When dealing with numbers, at times for presentation’s sake, we need to add ordinals to numbers. For example, instead of today is the “September 28”, you may want to say that it is the “28th of September”. I wrote the following code snippet to easily add the ordinal for any integer in JavaScript:

(function(o) { Number.getOrdinalFor = function(intNum, includeNumber) { return (includeNumber ? intNum : "") + (o[((intNum = Math.abs(intNum % 100)) - 20) % 10] || o[intNum] || "th"); }; })([,"st","nd","rd"]);

## Description

Gets the appropriate ordinal (“st”, “nd”, “rd”, or “th”) for the specified integer.

## Parameters

**intNum:**

The number for which the ordinal will be produced.**includeNumber:**

The value that is evaluated as a boolean to determine whether or not to include the specified integer in the returned string. This is optional and thusly defaults to`false`

.

## Returns

The string containing the ordinal for the specified integer. If the second parameter evaluates to `true`

, the specified number will returned with the ordinal appended to it.

## Examples

The following shows how you could call this function:

var num1 = 1, num2 = 12, num3 = 123, num4 = 1432; var str1 = Number.getOrdinalFor(num1, true), // 1st str2 = Number.getOrdinalFor(num2, true), // 12th str3 = Number.getOrdinalFor(num3, true), // 123rd str4 = Number.getOrdinalFor(num4, true); // 1432nd

You could even get a little fancy and run this on all of the numbers in a string by doing something like the following:

var str = "1, 2, and 3 place will get medals while 4 and later will get Cinnabons."; alert(str.replace(/(\d+)/g, Number.getOrdinalFor));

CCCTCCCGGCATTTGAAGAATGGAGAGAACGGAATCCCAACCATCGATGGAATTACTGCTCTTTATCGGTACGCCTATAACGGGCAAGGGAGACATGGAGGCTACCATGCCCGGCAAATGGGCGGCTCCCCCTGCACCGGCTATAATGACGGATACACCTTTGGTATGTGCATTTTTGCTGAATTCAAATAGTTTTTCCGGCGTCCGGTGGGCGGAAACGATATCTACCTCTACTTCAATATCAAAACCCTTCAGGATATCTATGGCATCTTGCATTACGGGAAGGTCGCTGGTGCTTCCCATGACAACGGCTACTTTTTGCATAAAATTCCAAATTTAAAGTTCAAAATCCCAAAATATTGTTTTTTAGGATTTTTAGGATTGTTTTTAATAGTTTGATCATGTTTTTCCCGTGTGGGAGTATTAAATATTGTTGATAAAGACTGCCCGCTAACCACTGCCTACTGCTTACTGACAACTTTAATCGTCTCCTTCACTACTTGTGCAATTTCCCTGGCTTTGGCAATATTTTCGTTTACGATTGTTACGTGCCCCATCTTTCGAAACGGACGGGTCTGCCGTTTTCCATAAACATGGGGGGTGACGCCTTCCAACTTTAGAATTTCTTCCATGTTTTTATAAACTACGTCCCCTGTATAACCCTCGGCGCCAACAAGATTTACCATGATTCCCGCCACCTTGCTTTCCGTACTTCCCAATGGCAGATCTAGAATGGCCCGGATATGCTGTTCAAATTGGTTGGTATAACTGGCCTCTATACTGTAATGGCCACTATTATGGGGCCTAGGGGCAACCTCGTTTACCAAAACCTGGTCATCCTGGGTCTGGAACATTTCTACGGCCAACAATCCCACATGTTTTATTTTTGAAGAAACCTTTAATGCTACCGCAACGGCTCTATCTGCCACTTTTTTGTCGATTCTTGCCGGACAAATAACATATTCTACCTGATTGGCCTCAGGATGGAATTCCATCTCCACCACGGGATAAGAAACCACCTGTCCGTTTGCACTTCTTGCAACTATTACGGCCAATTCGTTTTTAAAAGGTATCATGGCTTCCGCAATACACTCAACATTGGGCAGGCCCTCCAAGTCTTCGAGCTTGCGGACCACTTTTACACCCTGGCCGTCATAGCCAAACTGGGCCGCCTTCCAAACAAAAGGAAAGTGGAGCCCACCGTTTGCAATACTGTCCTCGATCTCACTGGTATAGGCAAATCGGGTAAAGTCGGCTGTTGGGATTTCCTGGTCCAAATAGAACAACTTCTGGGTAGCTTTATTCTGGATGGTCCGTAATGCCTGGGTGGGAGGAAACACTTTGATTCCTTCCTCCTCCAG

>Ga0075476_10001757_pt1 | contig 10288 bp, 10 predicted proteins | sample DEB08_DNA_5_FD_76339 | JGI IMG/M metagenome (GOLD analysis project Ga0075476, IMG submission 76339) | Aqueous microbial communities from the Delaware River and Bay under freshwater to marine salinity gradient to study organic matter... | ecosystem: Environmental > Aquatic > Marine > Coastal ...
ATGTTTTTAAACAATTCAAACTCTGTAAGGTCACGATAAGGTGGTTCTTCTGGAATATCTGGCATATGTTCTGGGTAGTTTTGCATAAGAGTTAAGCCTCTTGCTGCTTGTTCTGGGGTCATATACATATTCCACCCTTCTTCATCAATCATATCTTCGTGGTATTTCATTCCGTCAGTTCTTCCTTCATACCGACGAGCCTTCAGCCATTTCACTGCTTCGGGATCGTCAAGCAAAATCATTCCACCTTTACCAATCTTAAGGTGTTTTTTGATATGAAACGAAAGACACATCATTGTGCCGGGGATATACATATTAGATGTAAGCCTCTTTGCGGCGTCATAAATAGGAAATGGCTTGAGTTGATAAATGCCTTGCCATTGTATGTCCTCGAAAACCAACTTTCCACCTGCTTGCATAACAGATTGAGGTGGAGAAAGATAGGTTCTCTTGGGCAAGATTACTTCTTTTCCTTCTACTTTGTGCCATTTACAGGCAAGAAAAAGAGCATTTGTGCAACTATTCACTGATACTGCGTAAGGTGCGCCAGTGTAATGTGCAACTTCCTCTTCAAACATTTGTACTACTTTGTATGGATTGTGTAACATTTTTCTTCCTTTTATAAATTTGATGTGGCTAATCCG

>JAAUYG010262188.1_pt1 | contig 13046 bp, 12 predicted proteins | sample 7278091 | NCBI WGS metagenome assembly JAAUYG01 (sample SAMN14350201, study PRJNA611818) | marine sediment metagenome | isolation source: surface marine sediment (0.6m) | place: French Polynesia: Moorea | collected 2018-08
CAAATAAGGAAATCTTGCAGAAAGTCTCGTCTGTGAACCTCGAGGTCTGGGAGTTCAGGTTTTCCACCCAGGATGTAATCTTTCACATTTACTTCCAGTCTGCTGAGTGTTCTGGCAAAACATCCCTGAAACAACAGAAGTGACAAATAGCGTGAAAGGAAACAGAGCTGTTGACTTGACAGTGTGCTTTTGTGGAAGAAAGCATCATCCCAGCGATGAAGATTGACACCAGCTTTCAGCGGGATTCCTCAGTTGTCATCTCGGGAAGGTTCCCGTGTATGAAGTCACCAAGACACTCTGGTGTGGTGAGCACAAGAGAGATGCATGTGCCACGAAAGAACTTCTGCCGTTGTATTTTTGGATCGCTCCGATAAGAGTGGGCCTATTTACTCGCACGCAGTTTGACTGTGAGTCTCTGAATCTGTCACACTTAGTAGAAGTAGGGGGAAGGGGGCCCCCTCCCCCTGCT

The reason the above example works is because the first parameter that is passed into the function is the entire match, which in this case is the number found. The second parameter passed is the exact same thing, which since it is a string of one or more characters, will always evaluate to `true`

. Having these two circumstances in mind, in every case that a number is found, the same number with the appropriate ordinal is replaces the number in the string.

You could modify it a bit to make it work with any numbers by doing something like this:

var str = "1, 2, 3, 4.5, 6, and 7.8 are all numbers."; alert(str.replace(/\d*\.\d+|(\d+)/g, function(match, int) { return int ? Number.getOrdinalFor(parseInt(int, 10), 1) : match; }));

I will not go into detail and explain why the above works. If you don’t understand it, I suggest, if you want to become really proficient in the language, that you dissect the code. Many times, if we try things out ourselves, we will be more likely to remember and understand why something works and when we can use something like that again. Of course, if you do get to a point where you just don’t understand something, leave a comment below and I will help you out. Have fun!!!

var ords = {

1: ‘st’,

2: ‘nd’,

3: ‘rd’

};

function ordinal(n)

{

return ords[n % 100] || ‘th’;

};

Try putting in 11, 12, 13, 111, 112, 113, etc. Unfortunately, it will not work for this reason. I appreciate the try at simplicity though.

[11,12,13,111,112,113].map(function(i) { return i+ ordinal(i); });

[“11th”, “12th”, “13th”, “111th”, “112th”, “113th”]

The problem?

As you can see this code above is very simplified just to show the main idea: less dividing, less comparing, less coding, faster running, more knowing, better reading. 🙂

See my reply to that comment. I do appreciate the effort.

An ordinal function in as few characters as I could manage, for the lolz.

function ordinal(x){return x+(~~(x/10)%10==1?’th’:[,’st’,’nd’,’rd’][x%10]||’th’)}

Works for integers >= 0.

function suffix(n) {

n = (+n % 100).toString().split(”);

return (n[0] === ‘1’ || +n[0] > 3) ? ‘th’ : [‘st’, ‘nd’, ‘rd’][(+n[1])-1];

};

Should have been:

function suffix(n) {

n = (+n % 100).toString().split(”);

return (n[0] === ‘1’ || +n[1] > 3) ? ‘th’ : [‘st’, ‘nd’, ‘rd’][(+n[1])-1];

};

Wrong again ¬_¬

function suffix(n) {

n = (+n % 100).toString().split(”);

return (n.length > 1 && n.shift() === ‘1’ || +n[0] > 3) ? ‘th’ : [‘th’, ‘st’, ‘nd’, ‘rd’][(+n[0])];

};